Challenges at the Interface of the Natural Gas and Electric Systems
In the United States, natural gas consumption has grown significantly in recent years, growing by 39% from 2008 to 32 EJ in 2022. This dissertation contributes to understanding key challenges arising from this growth.
One challenge is the increasing interdependence between the natural gas and electric systems, which presents a growing reliability risk. Most previous analyses focus on the increasing dependence of the electric system to gas deliveries, as natural gas’ share of electric generation increased from 21% in 2008 to 38% in 2021. The reverse dependence, where some compressor stations spaced every 50-100 miles along gas transmission lines rely on the electric grid, had not been rigorously examined. To determine the exposure of the natural gas interstate pipeline system to electric outages, I identify electrically-driven compressor stations in the US, finding that 10% depend on grid electricity. Using pipeline hydraulic models, I demonstrate that the consequence of disrupting power to a single compressor station can be downstream gas shortages to more than 2 GW of downstream gas-powered electric generators. I find that historical events show this is not just a theoretical possibility. In northern Florida I show that such an outage can be larger than the most severe single-cause failure currently considered in electric reliability planning. Electric utilities should incorporate the identified facilities into critical facility lists. Establishing a federal gas reliability organization could improve gas reliability by establishing appropriate reliability reporting, incident investigation, and minimum industry standards.
Second, fuel switching from coal to natural gas in the US electric sector has contributed to recent modest decreases in greenhouse gas (GHG) emissions, a strategy which proponents of liquefied natural gas (LNG) terminals argue their projects would replicate elsewhere. To test this assertion, I conduct a consequential lifecycle analysis (LCA) of GHG emissions from North American LNG export projects, including the change in global natural gas and coal use resulting from the market effects of increased LNG trade. For a 2.1 billion cubic feet per day (Bcfd) LNG export facility, I estimate a change in global GHG emissions of -39 to +11 Mt CO2e (90% range) with a median value of -8 Mt CO2e. Reductions in emissions are more moderate and less certain than suggested by previous methods, which find a median value of -36 Mt CO2e for this size project. The more modest reduction is due to estimates of higher domestic coal use and a smaller decrease in international coal use than assumed by previous methods. To accurately estimate the global net change in greenhouse gas emissions from LNG terminals, project regulators and policymakers must account for market effects.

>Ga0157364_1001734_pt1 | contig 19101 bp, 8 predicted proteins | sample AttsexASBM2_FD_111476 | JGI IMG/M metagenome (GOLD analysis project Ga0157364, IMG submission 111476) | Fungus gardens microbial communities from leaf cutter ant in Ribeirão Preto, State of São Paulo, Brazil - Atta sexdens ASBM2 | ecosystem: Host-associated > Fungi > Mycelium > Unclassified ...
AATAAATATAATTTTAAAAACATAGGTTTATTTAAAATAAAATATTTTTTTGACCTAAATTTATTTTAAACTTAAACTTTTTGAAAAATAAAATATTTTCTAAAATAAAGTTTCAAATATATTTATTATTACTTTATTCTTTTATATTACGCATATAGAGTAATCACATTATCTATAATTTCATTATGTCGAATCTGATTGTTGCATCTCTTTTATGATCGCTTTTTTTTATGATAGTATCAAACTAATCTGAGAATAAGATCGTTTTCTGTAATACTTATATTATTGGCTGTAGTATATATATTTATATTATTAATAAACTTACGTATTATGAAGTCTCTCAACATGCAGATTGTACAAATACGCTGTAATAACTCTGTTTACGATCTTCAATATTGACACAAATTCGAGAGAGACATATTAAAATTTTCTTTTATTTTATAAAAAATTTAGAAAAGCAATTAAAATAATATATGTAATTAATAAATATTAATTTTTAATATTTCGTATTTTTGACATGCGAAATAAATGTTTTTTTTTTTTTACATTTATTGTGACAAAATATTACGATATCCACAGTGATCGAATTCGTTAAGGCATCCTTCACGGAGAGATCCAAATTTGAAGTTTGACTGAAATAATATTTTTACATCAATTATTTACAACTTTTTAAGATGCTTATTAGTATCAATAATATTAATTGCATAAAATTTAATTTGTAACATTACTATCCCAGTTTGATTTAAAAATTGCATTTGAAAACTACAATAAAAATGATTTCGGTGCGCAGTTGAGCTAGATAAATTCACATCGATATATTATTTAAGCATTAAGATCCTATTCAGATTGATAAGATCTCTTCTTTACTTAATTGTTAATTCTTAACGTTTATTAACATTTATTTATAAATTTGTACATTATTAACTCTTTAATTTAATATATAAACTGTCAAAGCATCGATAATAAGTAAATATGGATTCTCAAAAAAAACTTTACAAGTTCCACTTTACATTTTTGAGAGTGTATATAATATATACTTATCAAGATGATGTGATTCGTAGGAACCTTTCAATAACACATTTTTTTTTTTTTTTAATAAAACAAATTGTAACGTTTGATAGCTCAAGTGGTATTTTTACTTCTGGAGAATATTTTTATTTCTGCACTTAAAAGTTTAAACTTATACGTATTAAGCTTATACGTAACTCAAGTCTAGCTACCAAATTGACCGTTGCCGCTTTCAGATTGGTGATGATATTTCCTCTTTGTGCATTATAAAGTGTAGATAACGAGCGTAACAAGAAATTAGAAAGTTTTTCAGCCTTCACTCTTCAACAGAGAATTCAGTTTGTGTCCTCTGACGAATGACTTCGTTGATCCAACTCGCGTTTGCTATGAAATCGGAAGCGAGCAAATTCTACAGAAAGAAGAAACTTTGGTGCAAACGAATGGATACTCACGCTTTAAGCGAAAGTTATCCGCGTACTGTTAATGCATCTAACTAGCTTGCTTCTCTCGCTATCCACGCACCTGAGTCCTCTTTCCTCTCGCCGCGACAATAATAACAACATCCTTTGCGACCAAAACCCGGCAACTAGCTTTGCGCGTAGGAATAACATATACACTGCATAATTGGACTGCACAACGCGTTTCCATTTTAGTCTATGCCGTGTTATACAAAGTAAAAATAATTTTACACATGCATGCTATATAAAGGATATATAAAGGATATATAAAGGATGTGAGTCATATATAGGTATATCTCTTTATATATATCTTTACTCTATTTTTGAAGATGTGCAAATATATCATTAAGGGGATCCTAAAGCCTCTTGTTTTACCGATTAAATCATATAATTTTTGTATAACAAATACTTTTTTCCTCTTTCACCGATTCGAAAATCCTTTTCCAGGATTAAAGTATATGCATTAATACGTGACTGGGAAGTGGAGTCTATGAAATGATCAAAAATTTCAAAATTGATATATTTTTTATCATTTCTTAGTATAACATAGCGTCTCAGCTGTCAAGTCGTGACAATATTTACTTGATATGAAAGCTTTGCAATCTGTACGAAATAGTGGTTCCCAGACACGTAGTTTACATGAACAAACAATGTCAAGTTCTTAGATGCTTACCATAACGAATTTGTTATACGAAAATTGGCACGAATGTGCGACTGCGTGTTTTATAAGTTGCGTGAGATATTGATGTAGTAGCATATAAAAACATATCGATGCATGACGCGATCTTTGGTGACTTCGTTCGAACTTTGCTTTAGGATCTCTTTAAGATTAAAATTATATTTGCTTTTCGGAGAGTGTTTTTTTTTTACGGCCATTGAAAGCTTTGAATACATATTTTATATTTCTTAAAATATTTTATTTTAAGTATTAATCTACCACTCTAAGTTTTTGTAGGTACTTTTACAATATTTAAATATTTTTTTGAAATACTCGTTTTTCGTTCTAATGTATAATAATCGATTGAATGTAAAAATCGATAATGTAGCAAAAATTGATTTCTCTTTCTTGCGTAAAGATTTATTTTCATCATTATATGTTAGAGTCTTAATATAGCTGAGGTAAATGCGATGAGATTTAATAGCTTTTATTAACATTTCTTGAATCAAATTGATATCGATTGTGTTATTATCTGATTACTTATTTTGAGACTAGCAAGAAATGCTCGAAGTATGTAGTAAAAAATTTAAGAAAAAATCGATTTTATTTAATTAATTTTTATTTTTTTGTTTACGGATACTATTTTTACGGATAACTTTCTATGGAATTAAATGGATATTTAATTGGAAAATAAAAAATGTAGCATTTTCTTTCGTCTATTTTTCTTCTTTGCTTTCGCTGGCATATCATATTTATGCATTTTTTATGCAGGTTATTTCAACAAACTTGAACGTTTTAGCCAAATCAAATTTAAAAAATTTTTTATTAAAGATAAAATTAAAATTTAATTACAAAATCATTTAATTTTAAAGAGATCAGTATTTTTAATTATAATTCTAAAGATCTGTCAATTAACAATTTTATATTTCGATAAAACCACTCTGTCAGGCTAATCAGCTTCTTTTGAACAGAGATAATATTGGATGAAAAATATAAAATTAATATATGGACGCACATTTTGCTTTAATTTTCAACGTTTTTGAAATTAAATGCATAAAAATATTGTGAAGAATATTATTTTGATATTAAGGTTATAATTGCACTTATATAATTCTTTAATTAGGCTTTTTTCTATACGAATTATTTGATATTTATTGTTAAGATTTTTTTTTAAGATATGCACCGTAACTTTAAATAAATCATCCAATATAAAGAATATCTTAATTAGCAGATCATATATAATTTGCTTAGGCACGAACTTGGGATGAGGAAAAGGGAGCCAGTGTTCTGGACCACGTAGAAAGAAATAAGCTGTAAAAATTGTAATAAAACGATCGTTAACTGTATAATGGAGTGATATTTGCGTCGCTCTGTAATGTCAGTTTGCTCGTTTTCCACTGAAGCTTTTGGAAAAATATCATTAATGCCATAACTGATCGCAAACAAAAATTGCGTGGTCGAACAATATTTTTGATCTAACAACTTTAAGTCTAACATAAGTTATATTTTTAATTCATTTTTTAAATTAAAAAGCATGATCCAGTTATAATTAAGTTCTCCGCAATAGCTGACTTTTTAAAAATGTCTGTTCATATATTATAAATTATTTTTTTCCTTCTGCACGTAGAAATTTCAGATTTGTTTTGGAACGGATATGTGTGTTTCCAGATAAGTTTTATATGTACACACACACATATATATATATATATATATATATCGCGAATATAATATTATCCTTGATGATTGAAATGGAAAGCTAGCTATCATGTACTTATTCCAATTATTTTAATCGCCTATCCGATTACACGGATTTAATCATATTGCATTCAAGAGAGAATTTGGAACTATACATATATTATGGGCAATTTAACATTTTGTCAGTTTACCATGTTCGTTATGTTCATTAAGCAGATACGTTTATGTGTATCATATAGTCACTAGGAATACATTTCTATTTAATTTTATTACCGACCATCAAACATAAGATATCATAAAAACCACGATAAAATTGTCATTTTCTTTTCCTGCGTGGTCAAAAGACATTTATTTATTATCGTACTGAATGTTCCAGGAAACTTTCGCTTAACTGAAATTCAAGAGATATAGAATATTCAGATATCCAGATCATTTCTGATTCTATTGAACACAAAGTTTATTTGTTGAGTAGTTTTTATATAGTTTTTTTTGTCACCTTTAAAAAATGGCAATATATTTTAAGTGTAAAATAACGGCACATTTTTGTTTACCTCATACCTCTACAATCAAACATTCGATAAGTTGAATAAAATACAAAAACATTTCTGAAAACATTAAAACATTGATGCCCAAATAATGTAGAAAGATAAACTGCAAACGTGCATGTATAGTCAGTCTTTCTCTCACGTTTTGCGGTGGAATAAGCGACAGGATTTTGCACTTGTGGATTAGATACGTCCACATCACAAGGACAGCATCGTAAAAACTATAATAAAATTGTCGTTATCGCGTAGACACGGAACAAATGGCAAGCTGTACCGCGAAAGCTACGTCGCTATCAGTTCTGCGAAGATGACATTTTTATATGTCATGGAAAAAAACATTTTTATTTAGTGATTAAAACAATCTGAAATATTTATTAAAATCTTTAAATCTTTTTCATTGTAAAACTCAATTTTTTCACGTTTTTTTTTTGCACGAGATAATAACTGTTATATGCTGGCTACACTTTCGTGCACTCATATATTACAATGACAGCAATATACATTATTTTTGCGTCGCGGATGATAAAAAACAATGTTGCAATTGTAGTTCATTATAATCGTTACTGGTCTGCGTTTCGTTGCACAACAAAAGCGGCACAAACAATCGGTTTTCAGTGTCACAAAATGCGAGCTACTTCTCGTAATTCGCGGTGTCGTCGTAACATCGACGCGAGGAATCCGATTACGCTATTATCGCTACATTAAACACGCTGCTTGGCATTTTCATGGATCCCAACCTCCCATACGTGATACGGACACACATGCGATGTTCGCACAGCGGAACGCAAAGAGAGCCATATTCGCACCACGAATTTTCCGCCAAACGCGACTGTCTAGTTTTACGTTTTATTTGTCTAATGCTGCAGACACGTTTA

Third, more than half of US households use natural gas to heat their homes, which accounts for 7% of US GHGs. Electrification using heat pumps is often seen as the most promising method of decarbonizing this energy service. However, fully electrifying building heat is challenging, as it would significantly increase peak electric loads during cold weather. I evaluate the potential for hybrid heat pumps to cost-effectively decarbonize space heating while avoiding costly peak electric generation capacity costs. Hybrid heat pumps use an electric heat pump to satisfy the majority of annual heat demands but switches to a fueled heating source like a gas furnace during peak demand. I find that avoided electric generation capacity costs justify hybrid heat pump installations in colder northern regions, but not in southern regions. In northern regions, the avoided cost is approximately $2500 per dwelling, which is sufficient to justify the additional installation costs of a hybrid system compared to their all-electric heat pump alternative. In addition, the consumption of natural gas required for hybrid systems is small, less than 300 PJ in all scenarios. This is within estimates of renewable natural gas supply capacity found in the literature.
- Engineering and Public Policy
- Doctor of Philosophy (PhD)